[3] Confucius, whose surname was Kong, had an older brother, and the term “old number two” (老二) is a folksy way of referring to a younger brother. Traditionally, however, Confucius’ name has been revered and Confucius referred to, not directly by name, but indirectly by titles such as “Great Sage,” “First Teacher,” and so on.

[4] Xue Fucheng, (also spelled as Hsueh Fu-cheng, 1838-1894) was a Chinese diplomat who served as the Qing government’s ambassador to Great Britain, France, Belgium, and Italy.

[5] The Three Dynasties are the Xia (circa 2070-160 BCE), Shang (circa 1600-1046 BCE), and Zhou (circa circa 1046-256 BCE) dynasties.

[6] Wang Tao, who died in [sic] 1897, was the famous Chinese thinker who translated China’s ancient Thirteen Classics into English together with the Scottish sinologist James Legge. In an annotation to the written version of the interview, several quotes are given that support Wang Tao’s observations that British courts could not obtain confessions or testimony by duress or torture. These quotes are taken from volume 4, “A Record of the British Government,” from Wang Tao’s The Outer Chapters of the Tao Garden Literary Records (《弢園文錄外編》), Hong Kong, 1882.

[7]  In reply to King Xuan of Qi’s question about the propriety of Emperor Zhou’s subordinate, King Wu, assassinating Zhou, his sovereign.


Ying-shih Yu (余英時), Princeton’s Gordon Wu ’58 Professor Emeritus of Chinese Studies,  joined the Princeton faculty in 1987 and retired in 2001. In 2006, Yu was  co-winner of the third John W. Kluge Prize for lifetime achievement in the study of humanity.  Yu was recognized for playing a pioneering role in bringing previously neglected, major aspects of Chinese history into the mainstream of the scholarship and public consciousness. One of the world’s authorities on the Tang Dynasty, he has researched and written extensively on every period of Chinese history, from ancient to modern. He is the author of some 30 books that span more than 2,000 years of history. (from the Emeritus Faculty page of Eastern Asian Studies of Princeton University)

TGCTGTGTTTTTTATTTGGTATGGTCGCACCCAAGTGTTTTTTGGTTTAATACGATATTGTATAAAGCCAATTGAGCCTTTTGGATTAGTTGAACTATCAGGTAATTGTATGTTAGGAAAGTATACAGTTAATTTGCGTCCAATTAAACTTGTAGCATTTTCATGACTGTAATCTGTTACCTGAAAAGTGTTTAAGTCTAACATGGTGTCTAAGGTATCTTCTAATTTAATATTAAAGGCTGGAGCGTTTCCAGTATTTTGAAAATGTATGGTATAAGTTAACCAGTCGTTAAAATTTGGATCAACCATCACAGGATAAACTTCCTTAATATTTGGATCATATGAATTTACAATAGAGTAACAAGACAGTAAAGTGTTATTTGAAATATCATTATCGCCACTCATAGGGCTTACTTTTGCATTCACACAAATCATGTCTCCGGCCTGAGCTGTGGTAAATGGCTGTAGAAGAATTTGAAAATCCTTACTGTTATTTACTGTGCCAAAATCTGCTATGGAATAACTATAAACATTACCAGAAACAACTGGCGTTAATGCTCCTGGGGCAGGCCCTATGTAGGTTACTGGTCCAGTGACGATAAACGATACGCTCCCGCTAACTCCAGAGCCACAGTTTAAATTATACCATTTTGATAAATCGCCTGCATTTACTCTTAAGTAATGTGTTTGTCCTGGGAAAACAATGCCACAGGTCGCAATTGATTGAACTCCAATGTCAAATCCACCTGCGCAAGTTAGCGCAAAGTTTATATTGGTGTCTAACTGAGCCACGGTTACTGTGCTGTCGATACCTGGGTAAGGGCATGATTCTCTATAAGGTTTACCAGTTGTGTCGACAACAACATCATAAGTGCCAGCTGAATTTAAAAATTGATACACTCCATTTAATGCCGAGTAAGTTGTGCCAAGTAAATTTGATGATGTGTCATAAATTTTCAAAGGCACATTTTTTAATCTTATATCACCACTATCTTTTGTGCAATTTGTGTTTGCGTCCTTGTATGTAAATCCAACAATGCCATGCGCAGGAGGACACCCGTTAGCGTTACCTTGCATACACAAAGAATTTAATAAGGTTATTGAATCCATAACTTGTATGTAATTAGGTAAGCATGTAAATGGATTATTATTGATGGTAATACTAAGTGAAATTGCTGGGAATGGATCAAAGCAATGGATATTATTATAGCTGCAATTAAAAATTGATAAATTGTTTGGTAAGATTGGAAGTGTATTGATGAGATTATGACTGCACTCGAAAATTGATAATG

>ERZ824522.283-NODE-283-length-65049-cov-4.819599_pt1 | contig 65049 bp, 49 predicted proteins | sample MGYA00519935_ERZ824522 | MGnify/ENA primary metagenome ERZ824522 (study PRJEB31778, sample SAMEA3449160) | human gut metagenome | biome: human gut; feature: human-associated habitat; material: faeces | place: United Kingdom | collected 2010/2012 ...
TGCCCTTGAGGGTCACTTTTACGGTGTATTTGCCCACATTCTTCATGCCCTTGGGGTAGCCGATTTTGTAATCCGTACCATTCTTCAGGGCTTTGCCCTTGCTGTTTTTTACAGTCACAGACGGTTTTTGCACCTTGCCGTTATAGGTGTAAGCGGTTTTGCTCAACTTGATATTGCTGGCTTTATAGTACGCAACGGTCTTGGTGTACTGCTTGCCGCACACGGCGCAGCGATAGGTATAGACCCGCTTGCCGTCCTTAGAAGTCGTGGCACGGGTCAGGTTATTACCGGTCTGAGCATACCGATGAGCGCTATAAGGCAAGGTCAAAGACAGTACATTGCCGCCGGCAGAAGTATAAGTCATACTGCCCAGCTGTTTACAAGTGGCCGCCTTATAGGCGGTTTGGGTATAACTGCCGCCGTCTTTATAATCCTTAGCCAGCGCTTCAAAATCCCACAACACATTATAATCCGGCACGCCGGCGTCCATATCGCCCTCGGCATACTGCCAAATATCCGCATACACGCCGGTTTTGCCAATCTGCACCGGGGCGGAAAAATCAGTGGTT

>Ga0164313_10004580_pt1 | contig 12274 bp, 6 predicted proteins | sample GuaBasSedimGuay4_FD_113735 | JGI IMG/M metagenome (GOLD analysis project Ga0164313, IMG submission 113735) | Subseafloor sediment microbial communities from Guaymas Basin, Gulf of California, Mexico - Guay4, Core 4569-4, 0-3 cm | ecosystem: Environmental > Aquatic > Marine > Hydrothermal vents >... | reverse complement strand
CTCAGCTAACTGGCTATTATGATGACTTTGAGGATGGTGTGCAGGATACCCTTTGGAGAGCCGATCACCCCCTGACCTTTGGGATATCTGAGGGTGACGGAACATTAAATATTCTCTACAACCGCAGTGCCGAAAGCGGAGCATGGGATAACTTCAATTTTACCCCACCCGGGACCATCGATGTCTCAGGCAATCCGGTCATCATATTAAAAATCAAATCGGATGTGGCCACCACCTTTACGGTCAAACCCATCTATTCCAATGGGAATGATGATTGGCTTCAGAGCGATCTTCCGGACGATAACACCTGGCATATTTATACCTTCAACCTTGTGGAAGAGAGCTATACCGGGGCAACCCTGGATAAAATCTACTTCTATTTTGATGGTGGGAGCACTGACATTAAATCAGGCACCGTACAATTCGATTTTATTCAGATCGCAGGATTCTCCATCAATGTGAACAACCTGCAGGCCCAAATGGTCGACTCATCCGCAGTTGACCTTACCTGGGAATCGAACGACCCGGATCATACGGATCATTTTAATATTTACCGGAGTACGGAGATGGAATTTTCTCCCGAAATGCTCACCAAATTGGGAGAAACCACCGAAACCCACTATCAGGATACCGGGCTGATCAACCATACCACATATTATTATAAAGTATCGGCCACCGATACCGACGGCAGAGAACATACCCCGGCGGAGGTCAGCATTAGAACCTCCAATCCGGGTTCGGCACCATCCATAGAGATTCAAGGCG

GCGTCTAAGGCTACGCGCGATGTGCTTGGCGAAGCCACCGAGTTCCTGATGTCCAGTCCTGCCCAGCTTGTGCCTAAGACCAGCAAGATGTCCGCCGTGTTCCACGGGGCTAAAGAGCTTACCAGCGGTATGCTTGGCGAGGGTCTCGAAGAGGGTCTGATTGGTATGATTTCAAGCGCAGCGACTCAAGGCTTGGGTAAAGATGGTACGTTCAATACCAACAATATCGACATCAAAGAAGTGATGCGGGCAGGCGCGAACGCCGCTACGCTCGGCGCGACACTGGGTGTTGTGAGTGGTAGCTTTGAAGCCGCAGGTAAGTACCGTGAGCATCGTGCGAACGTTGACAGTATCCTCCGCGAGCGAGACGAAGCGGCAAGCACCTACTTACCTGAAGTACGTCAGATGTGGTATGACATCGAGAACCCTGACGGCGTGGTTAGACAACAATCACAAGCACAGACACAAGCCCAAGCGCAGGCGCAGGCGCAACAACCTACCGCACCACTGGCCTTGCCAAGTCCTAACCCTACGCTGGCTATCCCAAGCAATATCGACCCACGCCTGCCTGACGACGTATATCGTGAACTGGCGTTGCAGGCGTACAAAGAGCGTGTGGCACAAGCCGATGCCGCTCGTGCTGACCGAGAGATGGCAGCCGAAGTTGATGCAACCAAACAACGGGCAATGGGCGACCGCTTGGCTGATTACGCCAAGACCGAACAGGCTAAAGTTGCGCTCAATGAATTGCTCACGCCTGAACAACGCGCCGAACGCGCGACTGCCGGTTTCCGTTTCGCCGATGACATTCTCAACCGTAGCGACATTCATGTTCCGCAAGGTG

Thoughts on Yu Ying-shih’s brief reflection on “Confucianism’s Kiss of Death”, Sam Crane, professor of contemporary Chinese politics and ancient Chinese philosophy at Williams College, June 21, 2015.

China Prepares ‘Traditional Culture’ Textbooks for Its Officials, Caixin, June 18, 2015.

Q and A.: Michael Schuman on the Return of Confucianism in China, the New York Times, April 2, 2015.


(Translated by Ai Ru)

Chinese transcription of Prof. Yu’s remark


7 responses to “The Chinese Communists Are Not Confucianists”

  1. Polly says:

    The photo of Chen Duxiu, posted above, is actually 章士釗. Check the wiki above.

  2. Bob says:

    This is an excerpt from the Q&A session following Yu Ying-shih’s lecture on “New Asia College and Chinese Humanities Studies” at a symposium for the 65th anniversary of New Asia College of the Chinese University of Hong Kong on September 27, 2014. Please see .

  3. Reblogged this on The Peace Hawk.

  4. […] “The Chinese Communists Are Not Confucianists”. 2. “Thoughts on Yu Ying-shih’s brief reflection on “Confucianism’s Kiss of […]

  5. […] of the tradition. This discussion was ignited by Yu Yingshi, a liberal history professor who attacked what he saw as a reinvigoration of the Confucian tradition on the mainland owing solely to the […]